Text adapted in 2021 from The Fundamentals of Addiction in The Primary Care Addiction Toolkit (online only). A complete list of Toolkit authors, editors and contributors is available here.
Addiction is often not well understood—even by primary care providers. People with substance use problems are also stigmatized, which makes patients unlikely to volunteer information about their substance use, and care providers reluctant to ask. This toolkit provides the fundamental knowledge and tools required to work with patients with any type of substance use problem.
The word addiction is often used to refer to any behaviour that is out of control in some way. People often describe themselves as being addicted to a TV show or to shopping, for example. The word is also used to explain the experience of withdrawal when a substance or behaviour is removed or discontinued (e.g., "I must be addicted to coffee—I get a headache when I don't have my cup in the morning"). However, neither enjoyment nor experiencing withdrawal necessarily implies addiction.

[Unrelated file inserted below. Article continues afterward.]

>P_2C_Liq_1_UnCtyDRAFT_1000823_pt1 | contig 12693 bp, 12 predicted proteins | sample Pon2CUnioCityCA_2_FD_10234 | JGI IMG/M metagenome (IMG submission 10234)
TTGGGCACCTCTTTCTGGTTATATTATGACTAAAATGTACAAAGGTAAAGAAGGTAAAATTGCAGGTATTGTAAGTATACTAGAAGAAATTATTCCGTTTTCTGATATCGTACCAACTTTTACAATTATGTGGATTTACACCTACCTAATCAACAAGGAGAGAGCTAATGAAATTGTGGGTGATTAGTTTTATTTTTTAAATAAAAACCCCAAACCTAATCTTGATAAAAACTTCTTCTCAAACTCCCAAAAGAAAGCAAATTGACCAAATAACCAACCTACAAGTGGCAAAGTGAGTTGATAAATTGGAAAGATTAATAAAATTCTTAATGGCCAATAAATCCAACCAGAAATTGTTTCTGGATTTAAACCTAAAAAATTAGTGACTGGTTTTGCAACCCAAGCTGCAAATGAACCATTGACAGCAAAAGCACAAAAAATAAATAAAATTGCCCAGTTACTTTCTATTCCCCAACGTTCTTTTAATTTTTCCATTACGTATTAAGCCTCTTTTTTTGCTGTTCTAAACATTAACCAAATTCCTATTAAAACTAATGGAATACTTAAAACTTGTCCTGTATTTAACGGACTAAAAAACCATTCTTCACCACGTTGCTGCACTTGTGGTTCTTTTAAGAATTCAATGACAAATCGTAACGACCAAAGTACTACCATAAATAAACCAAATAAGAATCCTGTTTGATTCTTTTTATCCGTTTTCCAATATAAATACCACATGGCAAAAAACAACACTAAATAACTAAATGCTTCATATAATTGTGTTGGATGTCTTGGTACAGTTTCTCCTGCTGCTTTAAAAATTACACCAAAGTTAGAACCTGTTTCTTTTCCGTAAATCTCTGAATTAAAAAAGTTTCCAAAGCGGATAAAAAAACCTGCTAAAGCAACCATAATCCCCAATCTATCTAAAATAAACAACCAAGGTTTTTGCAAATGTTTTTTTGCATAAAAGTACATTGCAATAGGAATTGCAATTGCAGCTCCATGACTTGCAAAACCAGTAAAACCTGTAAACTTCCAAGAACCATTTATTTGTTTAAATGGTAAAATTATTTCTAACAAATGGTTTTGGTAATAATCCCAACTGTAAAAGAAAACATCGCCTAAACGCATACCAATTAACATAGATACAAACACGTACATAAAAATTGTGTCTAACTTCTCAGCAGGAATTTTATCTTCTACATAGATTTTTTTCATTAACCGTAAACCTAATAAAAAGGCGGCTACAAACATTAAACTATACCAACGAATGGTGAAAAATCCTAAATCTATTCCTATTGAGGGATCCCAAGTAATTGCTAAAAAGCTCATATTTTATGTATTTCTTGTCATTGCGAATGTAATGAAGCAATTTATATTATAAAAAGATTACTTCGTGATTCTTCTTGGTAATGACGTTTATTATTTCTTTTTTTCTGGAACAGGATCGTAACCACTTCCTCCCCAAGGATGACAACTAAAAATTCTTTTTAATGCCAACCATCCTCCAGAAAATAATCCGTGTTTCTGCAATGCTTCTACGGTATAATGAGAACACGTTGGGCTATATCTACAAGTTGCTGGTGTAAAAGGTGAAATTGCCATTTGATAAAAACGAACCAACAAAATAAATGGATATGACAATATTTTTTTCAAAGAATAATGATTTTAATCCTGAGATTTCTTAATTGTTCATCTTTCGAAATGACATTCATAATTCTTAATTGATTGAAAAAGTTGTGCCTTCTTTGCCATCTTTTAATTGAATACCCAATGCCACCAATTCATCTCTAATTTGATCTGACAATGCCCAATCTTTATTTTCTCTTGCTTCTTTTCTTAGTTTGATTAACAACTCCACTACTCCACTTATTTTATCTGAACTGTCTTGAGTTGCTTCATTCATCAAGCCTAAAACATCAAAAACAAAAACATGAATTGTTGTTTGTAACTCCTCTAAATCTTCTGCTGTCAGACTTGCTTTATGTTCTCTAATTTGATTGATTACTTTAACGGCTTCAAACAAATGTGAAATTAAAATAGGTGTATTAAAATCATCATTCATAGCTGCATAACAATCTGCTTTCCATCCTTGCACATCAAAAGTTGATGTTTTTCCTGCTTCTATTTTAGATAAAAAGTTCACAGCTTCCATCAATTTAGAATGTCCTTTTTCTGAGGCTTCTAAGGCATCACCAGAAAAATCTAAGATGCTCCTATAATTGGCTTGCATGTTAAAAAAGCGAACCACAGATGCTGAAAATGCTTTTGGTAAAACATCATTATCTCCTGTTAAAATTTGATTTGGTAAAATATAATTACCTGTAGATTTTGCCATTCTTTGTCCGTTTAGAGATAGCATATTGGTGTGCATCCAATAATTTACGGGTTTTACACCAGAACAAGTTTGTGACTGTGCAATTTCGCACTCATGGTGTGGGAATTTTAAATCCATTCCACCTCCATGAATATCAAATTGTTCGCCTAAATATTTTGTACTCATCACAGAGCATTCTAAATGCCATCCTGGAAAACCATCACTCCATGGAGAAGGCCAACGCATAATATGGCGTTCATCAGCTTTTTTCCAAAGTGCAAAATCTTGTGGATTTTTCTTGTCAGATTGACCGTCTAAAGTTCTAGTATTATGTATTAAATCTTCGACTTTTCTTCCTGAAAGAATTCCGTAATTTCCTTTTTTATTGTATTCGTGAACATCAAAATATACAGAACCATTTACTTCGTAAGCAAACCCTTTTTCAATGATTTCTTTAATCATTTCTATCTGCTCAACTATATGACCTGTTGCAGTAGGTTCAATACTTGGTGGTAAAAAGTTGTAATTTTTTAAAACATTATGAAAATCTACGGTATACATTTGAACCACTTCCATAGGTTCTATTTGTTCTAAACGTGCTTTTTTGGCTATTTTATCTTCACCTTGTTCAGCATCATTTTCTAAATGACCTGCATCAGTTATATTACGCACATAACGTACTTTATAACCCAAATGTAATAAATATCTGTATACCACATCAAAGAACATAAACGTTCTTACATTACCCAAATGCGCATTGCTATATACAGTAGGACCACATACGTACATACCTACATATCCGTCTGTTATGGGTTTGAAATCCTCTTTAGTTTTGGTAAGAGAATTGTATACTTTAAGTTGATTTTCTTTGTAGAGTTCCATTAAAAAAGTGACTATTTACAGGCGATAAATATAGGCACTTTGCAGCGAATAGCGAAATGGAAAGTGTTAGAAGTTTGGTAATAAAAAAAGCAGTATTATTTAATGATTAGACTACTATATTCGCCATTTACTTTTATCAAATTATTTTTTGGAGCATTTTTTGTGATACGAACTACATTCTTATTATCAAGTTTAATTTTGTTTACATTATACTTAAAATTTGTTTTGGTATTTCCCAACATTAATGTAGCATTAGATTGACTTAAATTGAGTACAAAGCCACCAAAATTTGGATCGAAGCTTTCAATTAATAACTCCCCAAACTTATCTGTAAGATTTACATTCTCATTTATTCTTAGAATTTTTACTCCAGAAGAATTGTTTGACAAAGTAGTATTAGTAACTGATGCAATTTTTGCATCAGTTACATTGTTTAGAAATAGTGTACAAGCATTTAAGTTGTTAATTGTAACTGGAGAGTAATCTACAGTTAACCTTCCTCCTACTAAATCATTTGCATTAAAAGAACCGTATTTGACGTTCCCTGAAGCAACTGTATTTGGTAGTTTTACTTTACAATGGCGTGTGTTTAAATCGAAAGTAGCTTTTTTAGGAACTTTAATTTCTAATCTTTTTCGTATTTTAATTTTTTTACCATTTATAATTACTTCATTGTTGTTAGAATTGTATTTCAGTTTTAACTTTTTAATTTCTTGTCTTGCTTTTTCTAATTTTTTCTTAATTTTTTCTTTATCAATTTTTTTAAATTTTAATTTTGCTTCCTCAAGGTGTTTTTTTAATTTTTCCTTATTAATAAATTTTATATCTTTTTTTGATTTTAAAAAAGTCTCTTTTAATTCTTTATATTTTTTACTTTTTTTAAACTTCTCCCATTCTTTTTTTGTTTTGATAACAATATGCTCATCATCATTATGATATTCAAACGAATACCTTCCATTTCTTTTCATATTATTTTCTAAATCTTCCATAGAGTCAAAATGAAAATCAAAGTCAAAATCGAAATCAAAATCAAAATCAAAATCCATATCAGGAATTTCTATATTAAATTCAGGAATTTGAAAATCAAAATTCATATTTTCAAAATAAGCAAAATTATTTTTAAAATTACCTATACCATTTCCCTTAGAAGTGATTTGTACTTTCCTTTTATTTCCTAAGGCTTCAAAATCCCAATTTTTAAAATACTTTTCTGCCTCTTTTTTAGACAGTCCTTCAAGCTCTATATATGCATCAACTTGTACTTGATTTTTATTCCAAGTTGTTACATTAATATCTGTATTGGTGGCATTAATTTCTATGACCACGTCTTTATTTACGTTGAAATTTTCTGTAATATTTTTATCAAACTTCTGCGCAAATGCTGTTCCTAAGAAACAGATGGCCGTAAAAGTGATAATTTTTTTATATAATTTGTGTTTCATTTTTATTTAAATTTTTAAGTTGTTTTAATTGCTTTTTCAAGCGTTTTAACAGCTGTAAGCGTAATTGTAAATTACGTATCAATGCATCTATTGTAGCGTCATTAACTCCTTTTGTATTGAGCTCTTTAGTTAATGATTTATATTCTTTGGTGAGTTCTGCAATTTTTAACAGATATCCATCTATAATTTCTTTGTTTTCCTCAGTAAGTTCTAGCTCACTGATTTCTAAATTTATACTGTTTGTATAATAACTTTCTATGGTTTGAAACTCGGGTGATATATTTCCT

Because the term addiction is commonly used in such a vague way, there have been many attempts to define it more clearly. The American Society of Addiction Medicine (2019) provides this definition:
“Addiction is a treatable, chronic medical disease involving complex interactions among brain circuits, genetics, the environment, and an individual’s life experiences. People with addiction use substances or engage in behaviors that become compulsive and often continue despite harmful consequences.”
Prevention efforts and treatment approaches for addiction are generally as successful as those for other chronic diseases.
In Fundamentals of Addiction:
- Defining Addiction
- Key Concepts in Addiction
- Implications for Clinical Practice
- Intoxication & Driving
- Identifying Concurrent Disorders
- Motivation and change